No. 140 - Summer 2018 : FORCES of NATURE

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Emerging Photographer: Marti Corn
Artist Interview
: Mark Klett

CoverTim Bowman ↪
Main Spread: Michael E. Gordon ↪
Back Cover: Sven Van Driessche ↪

Geoffrey Agrons ↪
Kevin Asher ↪
Laura Aubrée ↪
Gil Barroso
Amy Becker ↪
Jill Booker ↪
Siobhan Costigan ↪
Sharon Covert ↪
Tara Cronin ↪
Jenna Dallaire ↪
Alice De Certo
Monica Denevan ↪
Susan Detroy ↪
Leila Forés Iturbe
Ruslan Hrushchak ↪
Jesse Koechling ↪
Matthew Kraus ↪
Elzbieta Kurowska ↪
Jennifer MacNeill-Taylor ↪
Michael Martin ↪
Nicole McFall
Yvette Meltzer ↪
Jeff Moorfoot ↪
Russ Morris ↪
Scott Norris ↪
Sirous Partovi ↪
Shweta Poddarl ↪
Sara Rubinstein ↪
Michaela Shay
Anne Silver ↪
Wayne Swanson ↪
David Tepper ↪
Amanda Tinker ↪
Ritch Winokur ↪



-Interview with Douglas Beasley

Last Light on the Echo Cliffs © Mark Klett

DOUGLAS BEASLEY: I first became interested in your work because of the way you incorporated humans into the natural world, specifically into nature settings that were usually void of people yet had human presence. There is one photo specifically, the one looking out with a rock shelf overhead and a pair of legs dangling into the frame from above. That photo had a huge impact on the way I saw nature and the natural environment and along with Robert Adams, has had a huge lasting impact on me. Can you tell me more about how that came to be?
MARK KLETT: The location is Muley Point, Utah. The “point” is actually a long cliff face of sandstone that drops over 1000 feet to a plateau. The view is spectacular. The gooseneck bends of the San Juan River can be seen below the point and Monument Valley is in the distance. On one trip, I decided to make a photograph about what I was doing -  watching the early morning light. I chose my legs and feet because I wanted the human part to be limited and anonymous. I found a good vantage point below where I was sitting to place the camera, making it feel more like the figure was soaring than sitting. I was alone and no one was around to pose or press the shutter so I had to devise a self-timer for my view camera. I inherited an old mechanism from my father that when wound would compress a cable release, and this gave me just enough time to set the shutter and climb back up to the sitting position before the exposure was made. Having a human presence in the work has been important to me for a long time. For one thing, a figure can become a surrogate for the viewer and helps lessen the distance felt between self and place. It’s not always important to me who that person in the view is, but sometimes, like in this photograph, the fact that it was me in the picture carries with it personal significance.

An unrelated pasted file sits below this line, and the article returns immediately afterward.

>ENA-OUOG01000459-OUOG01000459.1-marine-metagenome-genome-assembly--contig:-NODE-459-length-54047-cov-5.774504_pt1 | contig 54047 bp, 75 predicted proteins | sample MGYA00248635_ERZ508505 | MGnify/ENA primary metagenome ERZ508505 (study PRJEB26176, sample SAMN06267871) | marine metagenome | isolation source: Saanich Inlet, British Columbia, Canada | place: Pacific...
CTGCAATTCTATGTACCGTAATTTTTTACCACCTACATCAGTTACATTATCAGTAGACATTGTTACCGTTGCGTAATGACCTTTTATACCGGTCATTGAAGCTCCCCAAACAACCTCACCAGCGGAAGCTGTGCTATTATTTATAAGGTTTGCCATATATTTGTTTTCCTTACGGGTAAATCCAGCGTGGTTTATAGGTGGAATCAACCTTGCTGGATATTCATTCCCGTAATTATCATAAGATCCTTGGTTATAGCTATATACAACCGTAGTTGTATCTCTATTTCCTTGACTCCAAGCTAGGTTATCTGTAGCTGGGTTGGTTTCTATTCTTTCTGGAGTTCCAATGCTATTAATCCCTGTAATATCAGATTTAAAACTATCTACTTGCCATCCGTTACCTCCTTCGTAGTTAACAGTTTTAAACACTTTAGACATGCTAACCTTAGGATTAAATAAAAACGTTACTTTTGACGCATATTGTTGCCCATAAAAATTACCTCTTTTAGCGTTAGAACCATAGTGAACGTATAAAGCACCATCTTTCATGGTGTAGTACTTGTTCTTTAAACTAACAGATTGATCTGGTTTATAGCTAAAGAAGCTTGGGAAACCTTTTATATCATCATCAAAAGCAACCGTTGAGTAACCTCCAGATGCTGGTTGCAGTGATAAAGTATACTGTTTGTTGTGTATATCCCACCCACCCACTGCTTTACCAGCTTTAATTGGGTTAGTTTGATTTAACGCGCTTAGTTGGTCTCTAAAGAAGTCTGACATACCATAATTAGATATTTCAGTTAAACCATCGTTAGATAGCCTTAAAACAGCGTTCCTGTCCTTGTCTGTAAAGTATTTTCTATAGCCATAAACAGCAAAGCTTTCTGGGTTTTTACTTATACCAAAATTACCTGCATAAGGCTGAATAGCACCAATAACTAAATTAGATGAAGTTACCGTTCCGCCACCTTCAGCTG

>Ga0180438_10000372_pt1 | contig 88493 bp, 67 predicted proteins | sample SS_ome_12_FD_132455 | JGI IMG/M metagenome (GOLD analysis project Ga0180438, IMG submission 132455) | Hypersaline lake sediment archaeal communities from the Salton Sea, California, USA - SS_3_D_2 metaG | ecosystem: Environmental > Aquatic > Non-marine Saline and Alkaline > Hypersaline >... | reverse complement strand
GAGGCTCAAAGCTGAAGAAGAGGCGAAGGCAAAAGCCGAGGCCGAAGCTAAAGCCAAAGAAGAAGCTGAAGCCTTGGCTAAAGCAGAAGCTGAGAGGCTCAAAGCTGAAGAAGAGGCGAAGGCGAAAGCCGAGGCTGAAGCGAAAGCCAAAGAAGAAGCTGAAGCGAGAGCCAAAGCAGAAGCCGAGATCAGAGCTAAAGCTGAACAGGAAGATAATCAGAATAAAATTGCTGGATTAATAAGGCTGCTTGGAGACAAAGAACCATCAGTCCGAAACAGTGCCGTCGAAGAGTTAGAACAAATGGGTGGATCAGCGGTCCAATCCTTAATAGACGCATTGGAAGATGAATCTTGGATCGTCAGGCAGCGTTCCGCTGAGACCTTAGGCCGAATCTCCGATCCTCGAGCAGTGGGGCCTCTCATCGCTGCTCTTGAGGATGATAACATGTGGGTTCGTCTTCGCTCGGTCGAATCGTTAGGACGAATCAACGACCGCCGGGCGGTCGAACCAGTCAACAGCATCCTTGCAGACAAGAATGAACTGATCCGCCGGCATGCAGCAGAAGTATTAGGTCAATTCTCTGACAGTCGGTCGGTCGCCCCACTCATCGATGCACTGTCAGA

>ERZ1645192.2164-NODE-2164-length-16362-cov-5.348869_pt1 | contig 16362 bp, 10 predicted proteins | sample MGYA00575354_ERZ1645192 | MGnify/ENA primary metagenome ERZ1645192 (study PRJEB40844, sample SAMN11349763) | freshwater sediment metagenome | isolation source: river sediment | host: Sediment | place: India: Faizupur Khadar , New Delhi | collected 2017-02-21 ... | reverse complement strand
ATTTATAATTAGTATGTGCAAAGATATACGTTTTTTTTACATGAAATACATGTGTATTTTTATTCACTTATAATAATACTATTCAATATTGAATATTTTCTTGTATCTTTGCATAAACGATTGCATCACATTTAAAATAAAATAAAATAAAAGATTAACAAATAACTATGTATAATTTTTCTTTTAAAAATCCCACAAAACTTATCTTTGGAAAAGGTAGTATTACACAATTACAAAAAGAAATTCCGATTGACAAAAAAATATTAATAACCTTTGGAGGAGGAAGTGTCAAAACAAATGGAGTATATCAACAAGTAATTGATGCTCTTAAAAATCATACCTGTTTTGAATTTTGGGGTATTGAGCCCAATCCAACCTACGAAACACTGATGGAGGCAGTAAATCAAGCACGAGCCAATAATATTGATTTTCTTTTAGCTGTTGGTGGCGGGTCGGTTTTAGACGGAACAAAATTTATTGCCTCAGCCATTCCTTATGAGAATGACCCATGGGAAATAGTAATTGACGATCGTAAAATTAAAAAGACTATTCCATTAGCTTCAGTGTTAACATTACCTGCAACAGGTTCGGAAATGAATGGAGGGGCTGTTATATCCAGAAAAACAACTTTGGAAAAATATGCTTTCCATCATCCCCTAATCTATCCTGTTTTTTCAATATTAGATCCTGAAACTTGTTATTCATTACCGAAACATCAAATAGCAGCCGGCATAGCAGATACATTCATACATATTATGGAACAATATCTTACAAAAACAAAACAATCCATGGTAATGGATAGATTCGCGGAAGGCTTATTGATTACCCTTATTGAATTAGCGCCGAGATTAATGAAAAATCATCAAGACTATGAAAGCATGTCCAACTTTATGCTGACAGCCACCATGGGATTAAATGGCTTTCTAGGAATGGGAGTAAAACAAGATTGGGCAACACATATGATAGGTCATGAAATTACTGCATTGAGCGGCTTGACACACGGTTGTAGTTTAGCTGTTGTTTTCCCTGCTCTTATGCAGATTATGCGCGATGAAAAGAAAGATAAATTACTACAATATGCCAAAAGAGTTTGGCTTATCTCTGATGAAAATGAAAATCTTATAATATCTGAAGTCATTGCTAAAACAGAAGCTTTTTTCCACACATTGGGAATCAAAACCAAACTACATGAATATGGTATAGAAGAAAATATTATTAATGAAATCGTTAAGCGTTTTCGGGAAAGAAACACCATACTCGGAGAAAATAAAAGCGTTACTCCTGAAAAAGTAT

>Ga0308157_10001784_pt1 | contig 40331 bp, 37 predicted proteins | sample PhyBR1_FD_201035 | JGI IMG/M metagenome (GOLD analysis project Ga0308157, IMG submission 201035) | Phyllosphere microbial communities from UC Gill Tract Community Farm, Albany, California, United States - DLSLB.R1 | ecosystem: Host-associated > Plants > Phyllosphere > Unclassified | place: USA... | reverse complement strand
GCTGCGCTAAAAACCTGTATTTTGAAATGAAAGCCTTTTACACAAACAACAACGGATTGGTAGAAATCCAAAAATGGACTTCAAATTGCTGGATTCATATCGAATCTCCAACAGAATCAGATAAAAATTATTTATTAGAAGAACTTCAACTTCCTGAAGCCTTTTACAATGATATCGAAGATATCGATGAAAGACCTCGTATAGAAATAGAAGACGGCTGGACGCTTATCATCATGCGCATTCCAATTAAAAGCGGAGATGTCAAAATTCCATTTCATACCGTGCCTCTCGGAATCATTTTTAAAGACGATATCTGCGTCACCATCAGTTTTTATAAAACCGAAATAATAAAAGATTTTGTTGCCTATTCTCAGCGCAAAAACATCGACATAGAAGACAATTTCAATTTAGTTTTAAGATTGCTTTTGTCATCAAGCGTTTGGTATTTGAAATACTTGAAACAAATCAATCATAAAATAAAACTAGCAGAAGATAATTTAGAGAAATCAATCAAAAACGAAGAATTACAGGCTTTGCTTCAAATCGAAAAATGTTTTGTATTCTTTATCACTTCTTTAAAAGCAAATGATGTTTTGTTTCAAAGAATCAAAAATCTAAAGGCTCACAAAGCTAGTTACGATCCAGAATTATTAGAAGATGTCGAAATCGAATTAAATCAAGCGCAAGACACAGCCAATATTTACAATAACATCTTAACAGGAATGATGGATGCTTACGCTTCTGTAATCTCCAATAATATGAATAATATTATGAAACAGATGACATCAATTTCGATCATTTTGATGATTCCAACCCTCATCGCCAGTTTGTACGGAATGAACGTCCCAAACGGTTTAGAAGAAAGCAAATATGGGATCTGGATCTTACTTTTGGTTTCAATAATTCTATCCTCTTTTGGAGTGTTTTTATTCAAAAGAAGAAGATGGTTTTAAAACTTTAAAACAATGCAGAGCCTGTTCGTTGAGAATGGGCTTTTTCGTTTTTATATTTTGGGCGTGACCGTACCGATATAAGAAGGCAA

You’re a full-time teacher at Arizona State University in Tempe AZ. How does teaching impact your photography and your ability to create new work?
I’ve been fortunate to work with a great bunch of colleagues and mentor many interesting and talented students over the years. An academic appointment does impact my ability to spend time photographing, but teaching has been a very positive part of my professional life. I sometimes feel that I’ve learned more from my students that they’ve learned from me and working with them keeps me current and on my toes intellectually. Some projects have actually involved collaborations with my students. And my long-term partner in collaboration, Byron Wolfe, began as one of my graduate students.

How important is education in developing as a photographer?
I don’t think anyone needs a college or graduate degree to be a good photographer. But being in school, working with the right teachers and working alongside a cohort of fellow photographers can be a very significant experience. At the least it can accelerate development of the work, and even more it can alter the direction of practice and open up pathways that are very difficult if not impossible to do on one’s own.
     At a minimum, I believe photographers need to realize they work within a community, and that no one really labors alone. Education, or being in a school program, is often the foundation of community for many photographers. It sets their course, so to speak. But once a student graduates it’s their job to identify the community they want to become a part of.

 Any trends you see in your students work that are good or bad/difficult?
The challenges that students face today are only different on the surface. Those relate to changes in technology, or social media, or the trends in the art world. Underneath it all, the desire for a person to make art or photographically derived images, or work through life’s problems and joys, are ultimately the same as they were when I started. Part of my job is to be a coach of sorts, to help them work their way through those trends and personal challenges. It’s different from every student and that’s why I try to listen carefully, while I also have a lot of experience to offer on the creative process they’re going through.